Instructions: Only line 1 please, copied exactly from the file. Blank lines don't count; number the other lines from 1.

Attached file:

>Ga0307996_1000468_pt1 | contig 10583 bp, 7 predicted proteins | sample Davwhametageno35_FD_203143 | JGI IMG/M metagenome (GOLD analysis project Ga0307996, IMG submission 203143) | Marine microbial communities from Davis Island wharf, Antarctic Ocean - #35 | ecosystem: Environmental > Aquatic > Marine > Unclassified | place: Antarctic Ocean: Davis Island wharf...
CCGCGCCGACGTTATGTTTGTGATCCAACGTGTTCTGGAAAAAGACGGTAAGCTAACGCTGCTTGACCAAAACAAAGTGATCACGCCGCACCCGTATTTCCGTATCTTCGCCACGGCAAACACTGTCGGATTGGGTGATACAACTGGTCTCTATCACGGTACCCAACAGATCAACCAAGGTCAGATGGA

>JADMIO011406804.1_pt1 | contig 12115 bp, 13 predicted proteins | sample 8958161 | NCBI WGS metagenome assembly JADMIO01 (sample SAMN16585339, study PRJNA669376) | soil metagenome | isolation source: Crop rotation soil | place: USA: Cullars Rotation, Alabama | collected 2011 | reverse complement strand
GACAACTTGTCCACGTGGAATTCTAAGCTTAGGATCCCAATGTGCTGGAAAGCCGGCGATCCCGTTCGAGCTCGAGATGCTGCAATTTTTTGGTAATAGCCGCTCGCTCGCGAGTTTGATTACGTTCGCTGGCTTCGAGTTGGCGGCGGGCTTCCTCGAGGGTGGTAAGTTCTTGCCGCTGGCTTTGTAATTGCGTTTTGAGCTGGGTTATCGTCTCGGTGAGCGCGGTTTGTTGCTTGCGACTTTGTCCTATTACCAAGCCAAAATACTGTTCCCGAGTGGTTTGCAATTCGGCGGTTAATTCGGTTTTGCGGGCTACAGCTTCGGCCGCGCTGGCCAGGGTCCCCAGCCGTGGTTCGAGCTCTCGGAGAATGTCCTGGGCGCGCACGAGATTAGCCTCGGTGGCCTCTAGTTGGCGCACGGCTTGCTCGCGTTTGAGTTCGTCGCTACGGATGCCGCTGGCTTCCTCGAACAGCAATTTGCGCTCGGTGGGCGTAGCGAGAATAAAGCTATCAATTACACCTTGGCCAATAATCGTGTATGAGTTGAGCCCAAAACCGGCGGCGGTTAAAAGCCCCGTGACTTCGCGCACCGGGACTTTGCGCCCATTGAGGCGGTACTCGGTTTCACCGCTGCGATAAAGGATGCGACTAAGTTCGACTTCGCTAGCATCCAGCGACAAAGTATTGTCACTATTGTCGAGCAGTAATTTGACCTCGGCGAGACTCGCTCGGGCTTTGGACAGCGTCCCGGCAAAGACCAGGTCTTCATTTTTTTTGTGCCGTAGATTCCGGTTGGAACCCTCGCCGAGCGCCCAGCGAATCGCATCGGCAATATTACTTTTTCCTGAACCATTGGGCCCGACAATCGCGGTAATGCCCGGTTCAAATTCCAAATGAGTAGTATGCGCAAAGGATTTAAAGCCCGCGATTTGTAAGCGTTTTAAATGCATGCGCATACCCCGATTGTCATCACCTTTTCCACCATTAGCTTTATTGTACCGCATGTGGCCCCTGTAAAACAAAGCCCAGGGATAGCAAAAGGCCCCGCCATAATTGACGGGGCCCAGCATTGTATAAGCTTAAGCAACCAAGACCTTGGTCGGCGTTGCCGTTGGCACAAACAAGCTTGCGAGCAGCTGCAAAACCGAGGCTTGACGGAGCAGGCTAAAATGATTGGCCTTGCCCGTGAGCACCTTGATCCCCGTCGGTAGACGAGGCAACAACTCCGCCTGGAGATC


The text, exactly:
>Ga0307996_1000468_pt1 | contig 10583 bp, 7 predicted proteins | sample Davwhametageno35_FD_203143 | JGI IMG/M metagenome (GOLD analysis project Ga0307996, IMG submission 203143) | Marine microbial communities from Davis Island wharf, Antarctic Ocean - #35 | ecosystem: Environmental > Aquatic > Marine > Unclassified | place: Antarctic Ocean: Davis Island wharf...